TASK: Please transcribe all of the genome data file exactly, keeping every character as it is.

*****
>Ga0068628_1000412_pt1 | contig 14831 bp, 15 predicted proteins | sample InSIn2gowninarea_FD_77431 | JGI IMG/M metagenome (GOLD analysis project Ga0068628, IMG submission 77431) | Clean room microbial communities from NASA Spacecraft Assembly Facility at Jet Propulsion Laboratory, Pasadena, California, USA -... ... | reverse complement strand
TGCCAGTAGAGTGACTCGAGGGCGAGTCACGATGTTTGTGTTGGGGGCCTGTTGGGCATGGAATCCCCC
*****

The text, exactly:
>Ga0068628_1000412_pt1 | contig 14831 bp, 15 predicted proteins | sample InSIn2gowninarea_FD_77431 | JGI IMG/M metagenome (GOLD analysis project Ga0068628, IMG submission 77431) | Clean room microbial communities from NASA Spacecraft Assembly Facility at Jet Propulsion Laboratory, Pasadena, California, USA -... ... | reverse complement strand
TGCCAGTAGAGTGACTCGAGGGCGAGTCACGATGTTTGTGTTGGGGGCCTGTTGGGCATGGAATCCCCC